Focal length and angle of view

Focal Lengths and Angle-of-View (AOV) Explained

For a lot of Pro AV integrators, selecting the right Angle-of-View (AOV) for a conference room or huddle room can be a challenge. To help, we’ve put together a quick overview on camera lens focal lengths and how they affect the AOV of the final picture, so you can make sure you have the right lens for the room.

When it comes to installing cameras for conference rooms or huddle spaces, there is no one lens size that fits all. One of the great features about Marshall’s high-definition POV Cameras is that they have interchangeable lenses to change the Angle-of-View depending on the size of the room or type of shot needed.

Focal length and Angle-of-View Explained

What is focal length?

Focal length is the distance between the front of the lens and the point behind it where the light comes into focus, which for most cameras today is positioned where the image sensor chip is located. This distance between the lens and the sensor is the lens focal length.

What is Angle-of-View (AOV)?

The AOV is a measurement (in degrees) of how much of a scene can be viewed through the lens. The AOV can be measured horizontally, vertically, or diagonally.

For most Pro AV integrators, horizontal AOV is going to play the biggest role in framing the shot, because the focus is typically on individual people as they speak from sitting positions behind desks.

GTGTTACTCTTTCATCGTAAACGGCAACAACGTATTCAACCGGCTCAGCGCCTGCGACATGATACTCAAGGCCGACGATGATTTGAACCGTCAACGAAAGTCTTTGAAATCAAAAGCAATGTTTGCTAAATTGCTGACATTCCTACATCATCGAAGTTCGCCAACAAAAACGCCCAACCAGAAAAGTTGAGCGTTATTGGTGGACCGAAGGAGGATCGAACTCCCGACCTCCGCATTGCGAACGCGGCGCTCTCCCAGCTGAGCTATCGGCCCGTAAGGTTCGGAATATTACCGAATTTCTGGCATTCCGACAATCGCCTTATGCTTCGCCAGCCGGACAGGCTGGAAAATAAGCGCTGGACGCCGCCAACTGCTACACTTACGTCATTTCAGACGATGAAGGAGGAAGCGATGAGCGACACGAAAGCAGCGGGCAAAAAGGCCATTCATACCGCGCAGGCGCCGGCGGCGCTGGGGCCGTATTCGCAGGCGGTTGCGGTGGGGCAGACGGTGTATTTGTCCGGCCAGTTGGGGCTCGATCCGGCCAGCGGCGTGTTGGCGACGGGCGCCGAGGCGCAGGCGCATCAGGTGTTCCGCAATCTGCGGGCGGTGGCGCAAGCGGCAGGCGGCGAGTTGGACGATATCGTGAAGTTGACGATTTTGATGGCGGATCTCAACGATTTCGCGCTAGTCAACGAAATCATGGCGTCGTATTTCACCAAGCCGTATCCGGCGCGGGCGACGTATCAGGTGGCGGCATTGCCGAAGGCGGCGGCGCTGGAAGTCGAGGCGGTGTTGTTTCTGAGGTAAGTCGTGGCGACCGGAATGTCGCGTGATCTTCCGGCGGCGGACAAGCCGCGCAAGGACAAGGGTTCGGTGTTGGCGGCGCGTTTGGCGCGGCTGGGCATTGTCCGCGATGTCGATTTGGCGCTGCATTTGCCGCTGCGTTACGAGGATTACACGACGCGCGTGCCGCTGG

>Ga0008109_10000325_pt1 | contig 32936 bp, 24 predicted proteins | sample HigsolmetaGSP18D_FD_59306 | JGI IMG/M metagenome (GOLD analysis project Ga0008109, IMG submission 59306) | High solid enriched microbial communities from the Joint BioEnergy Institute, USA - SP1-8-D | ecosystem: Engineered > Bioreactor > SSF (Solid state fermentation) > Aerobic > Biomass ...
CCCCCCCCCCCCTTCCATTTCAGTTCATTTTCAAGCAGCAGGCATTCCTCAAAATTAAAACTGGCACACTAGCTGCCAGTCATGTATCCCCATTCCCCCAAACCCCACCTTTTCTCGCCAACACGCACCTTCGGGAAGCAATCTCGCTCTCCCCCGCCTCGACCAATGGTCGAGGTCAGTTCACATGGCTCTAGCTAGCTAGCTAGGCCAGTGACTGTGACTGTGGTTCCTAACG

How is focal length and AOV related?

The longer the focal length, the narrower the AOV, and vice versa.

Generally speaking the shorter the focal length, (therefore wider AOV), the more curvature a lens will produce in the corners of the image. This is due to aspherical design elements in glass lenses, and these design elements being amplified the closer the lens glass gets to the sensor.

*On a 1/3″ sensor, fisheye lenses are typically lower than 5mm focal lengths; between 5mm — 2mm will produce between 60°~180° horizontal AOV, which can be enhanced or corrected somewhat through optical design.

**The human eye has a focal length of about 22mm and an AOV “cone of visual attention” measuring about 55° wide.

How to Apply AOV to Conference and Huddle Rooms

To determine the right focal length lens for a conference room or huddle room, consider the distance from the camera lens to the subjects first, and then factor in the width and height of the desired image frame.

Here are two illustrations to give you an idea of how different focal lengths change the AOVs on some of our Marshall pro-series cameras:

Marshall CV500 Series camera Angles-of-View (AOVs)

In the above illustration, a Marshall CV502-U3 Full-HD USB Camera is affixed atop a projection monitor on the wall, shooting a room with a conference table about 12 feet away. As the focal lengths increase, the frame crops in tighter and the perspective distortion goes away.

Marshall CV500 Series Angles-of-View (AOVs) for huddle rooms.

For a small, huddle room installation, the subjects are often about three feet away from the camera. This illustration shows how the AOVs from Marshall CV500-series cameras get smaller as the focal length is increased (going from left to right).

Marshall Varifocal Lenses

Marshall has a variety of different interchangeable HD lenses for its pro-series POV Cameras. You can adjust the focal lengths for each to customize the AOV for any installation. Read more about our interchangeable varifocal lenses here.

Check out some of our other blogs about Marshall cameras and monitors:

Marshall POV Cams Make Their Way Into the eSports Live Stream Arena

Marshall POV Cam Gets Inside Shot of Georgia Dome Implosion

Southeast Missouri State Sharpens Its Television & Film Productions Using Marshall Monitors